https - hopefully not too stupid a question

Chris Edwards chris-ukcrypto at
Sun Jun 17 11:29:31 BST 2012

On Sat, 16 Jun 2012, Francis Davey wrote:

> I wondered to what extent the government could put a framework in
> place to avoid some of these, in particular the use of https. Could
> the government set things up within the UK so that certificates were
> forged so that they were able to intercept https in transit?

[ I'd written this basic reply before seeing Alec's more sophisticated 
one, but may as well send it anyway ]

Firstly -- although expensive and impractical -- they could MTIM traffic, 
causing browsers to display certificate warning message.  Need to educate 
everyone to not ignore such warnings - as this is TLS/SSL operating as 

However, I suspect you're interested in what circumstances an attack can 
be performed *without* causing a certificate error.  Commercial boxes are 
available, usually intended to be deployed in enterprises, for example as 
part of an attempt to prevent staff accidently downloading malware.  The 
box holds an "intermediate signing certificate", which it uses to 
on-the-fly sign a cert for every https site users access.  For this to 
work without a browser cert warning, it is necessary for a root 
certificate *which trusts the intermediate certificate installed on the 
box* to be installed on every client PC.  Enterprises control generally 
their PCs, so can do this.

Outwith the enterprise environment, however, things are a little 
different.  A govt would need to persuade a certificate authority (CA)  
to supply the intermediate signing cert.  This goes against all the rules, 
and in theory should not be allowed.

But let's say the UK govt was able to obtain such a cert.  ( a flaw in the 
existing model is *any* CA can issue such a thing, if they are hacked, or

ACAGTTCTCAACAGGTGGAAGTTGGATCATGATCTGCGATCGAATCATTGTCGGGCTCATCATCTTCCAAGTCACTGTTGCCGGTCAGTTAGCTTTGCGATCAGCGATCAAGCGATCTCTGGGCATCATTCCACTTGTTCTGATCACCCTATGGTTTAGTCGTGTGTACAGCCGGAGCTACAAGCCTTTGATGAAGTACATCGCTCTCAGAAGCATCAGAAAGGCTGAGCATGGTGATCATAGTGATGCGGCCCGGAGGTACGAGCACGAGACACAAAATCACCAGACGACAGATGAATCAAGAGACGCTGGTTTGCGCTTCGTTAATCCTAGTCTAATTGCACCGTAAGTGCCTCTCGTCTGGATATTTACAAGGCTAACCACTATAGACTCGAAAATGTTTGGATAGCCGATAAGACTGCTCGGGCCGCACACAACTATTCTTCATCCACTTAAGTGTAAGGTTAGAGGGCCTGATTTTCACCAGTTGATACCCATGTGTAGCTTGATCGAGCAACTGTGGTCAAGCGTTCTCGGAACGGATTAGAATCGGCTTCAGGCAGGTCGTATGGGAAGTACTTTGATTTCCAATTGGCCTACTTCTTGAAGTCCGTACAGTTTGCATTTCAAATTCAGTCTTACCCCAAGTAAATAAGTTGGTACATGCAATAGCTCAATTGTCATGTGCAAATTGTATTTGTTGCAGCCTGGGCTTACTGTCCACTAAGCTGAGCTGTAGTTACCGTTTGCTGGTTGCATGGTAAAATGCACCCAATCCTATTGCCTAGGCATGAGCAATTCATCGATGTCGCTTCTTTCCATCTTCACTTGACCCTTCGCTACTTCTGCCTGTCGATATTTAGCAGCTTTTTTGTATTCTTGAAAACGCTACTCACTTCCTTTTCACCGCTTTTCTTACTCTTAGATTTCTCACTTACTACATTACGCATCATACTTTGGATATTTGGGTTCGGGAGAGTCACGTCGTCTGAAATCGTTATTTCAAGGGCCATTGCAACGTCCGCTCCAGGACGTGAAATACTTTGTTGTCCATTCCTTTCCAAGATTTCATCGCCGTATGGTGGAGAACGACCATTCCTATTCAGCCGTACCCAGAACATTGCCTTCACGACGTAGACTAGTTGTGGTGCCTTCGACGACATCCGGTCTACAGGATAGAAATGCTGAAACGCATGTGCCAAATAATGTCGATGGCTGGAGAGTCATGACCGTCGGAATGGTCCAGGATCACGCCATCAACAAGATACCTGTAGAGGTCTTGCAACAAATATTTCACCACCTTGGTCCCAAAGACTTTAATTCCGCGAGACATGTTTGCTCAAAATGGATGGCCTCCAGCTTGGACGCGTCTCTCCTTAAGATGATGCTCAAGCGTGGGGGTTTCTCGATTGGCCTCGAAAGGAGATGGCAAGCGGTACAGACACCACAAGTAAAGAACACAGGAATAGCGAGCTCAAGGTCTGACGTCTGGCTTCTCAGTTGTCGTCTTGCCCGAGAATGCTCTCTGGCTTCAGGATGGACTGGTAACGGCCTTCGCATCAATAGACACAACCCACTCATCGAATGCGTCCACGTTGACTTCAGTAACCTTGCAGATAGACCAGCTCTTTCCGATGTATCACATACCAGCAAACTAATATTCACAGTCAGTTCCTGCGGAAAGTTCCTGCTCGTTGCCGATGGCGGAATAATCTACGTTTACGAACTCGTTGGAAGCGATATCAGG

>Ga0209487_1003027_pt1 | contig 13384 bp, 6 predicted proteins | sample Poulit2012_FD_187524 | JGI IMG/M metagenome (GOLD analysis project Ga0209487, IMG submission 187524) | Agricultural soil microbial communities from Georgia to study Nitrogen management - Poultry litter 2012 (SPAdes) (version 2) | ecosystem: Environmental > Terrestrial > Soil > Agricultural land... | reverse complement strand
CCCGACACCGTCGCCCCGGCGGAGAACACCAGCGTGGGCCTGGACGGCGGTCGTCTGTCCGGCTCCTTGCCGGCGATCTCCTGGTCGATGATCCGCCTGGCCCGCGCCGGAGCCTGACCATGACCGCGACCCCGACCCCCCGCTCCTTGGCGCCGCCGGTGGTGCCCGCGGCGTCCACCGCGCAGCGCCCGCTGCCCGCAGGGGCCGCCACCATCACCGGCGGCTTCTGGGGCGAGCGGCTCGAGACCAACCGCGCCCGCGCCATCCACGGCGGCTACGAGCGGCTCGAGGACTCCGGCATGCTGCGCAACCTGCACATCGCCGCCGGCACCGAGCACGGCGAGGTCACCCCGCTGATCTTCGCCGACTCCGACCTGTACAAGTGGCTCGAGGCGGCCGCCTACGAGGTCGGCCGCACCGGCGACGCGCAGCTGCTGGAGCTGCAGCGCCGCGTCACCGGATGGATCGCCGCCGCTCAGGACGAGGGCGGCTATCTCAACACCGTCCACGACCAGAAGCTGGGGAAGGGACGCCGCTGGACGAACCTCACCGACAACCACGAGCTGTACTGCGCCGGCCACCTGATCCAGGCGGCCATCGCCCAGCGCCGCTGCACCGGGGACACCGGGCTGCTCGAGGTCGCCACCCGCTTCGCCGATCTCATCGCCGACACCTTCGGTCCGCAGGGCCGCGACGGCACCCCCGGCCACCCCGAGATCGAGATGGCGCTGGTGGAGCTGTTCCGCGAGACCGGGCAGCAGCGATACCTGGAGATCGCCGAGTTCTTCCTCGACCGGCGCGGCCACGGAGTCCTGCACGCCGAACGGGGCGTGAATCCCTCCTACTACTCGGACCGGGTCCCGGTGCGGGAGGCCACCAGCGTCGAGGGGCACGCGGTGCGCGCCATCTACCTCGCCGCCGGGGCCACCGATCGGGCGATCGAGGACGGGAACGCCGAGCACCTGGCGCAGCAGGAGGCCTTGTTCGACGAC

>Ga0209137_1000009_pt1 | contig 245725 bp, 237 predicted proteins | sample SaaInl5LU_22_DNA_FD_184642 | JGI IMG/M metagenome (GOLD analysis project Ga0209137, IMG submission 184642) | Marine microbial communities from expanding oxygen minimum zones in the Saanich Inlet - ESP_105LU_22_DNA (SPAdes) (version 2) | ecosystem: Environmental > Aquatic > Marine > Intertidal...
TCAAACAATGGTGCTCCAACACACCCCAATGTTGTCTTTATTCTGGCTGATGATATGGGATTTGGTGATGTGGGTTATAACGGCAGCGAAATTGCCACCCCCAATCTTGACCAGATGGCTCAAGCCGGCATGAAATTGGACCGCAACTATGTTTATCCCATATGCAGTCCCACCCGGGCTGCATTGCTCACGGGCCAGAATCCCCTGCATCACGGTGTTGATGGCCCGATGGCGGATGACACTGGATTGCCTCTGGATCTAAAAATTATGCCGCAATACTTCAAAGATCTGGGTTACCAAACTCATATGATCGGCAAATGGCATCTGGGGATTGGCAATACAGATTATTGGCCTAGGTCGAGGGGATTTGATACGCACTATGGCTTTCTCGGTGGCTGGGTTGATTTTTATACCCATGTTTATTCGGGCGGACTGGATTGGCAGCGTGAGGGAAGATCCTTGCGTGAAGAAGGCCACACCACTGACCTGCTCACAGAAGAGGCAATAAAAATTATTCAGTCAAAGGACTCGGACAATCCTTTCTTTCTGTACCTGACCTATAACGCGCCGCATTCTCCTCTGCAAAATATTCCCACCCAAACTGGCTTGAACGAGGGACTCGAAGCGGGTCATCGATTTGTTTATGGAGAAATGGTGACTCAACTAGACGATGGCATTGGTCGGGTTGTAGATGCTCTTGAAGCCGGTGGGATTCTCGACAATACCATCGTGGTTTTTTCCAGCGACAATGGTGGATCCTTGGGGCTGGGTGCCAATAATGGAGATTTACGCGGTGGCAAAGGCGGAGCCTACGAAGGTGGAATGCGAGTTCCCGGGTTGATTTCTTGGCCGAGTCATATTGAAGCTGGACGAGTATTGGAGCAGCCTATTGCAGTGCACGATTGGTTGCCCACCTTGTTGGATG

minded to do so - and there are a lot of CAs )

The govt _could_ keep the cert for "special occasions".  But if however 
(as seems to be suggested) they want to intercept all the data all the 
time, the following would happen:  Although browsers don't ostensibly 
throw a warning, some technically savvy people would notice certificate 
*details* changing, for every site.  In particular, the chain-of-trust 
(click the padlock to view) would be different.  At this point, word would 
get round, the game would be up, and the cert would quickly become almost 
useless.  The CA who signed the intermediate cert would almost certainly 
have their root cert pulled by the browser makers, and the CA would go out 
of business.  As noted elsewhere (Hi Jon) fear of this could well be 
sufficient to make it highly unlikely any CA would issue such a cert in 
the first place.

> Assume that the Bill gives them the legal power to require anyone in
> the UK to do anything in order to facilitate obtaining comms data

Anyone know if the UK has a local CA the govt could lean on ?  Either way, 
as I said, it would be suicide for any CA to issue such a cert.

> I'm not interested in whether the technically savvy are able to avoid
> such action - let us stipulate for the sake of argument that they are.

The events I describe above would likely involve technically savvy people, 
but the results (removing the compromised cert, and indeed removing the CA) 
would benefit everyone, including the non-savvy.

More info here:

I personally think it unlikely the UK govt would be stupid enough to try 
this.  If they want data on encrypted communications, I think it's more 
likely they'd use legislation to get Facebook / Twitter to store and hand 
over the data of UK users.  Assuming these companies wish to have an 
office in the UK, they would presumably have no choice but to comply.

However, as I understand it, this Bill allows for both possibilities.

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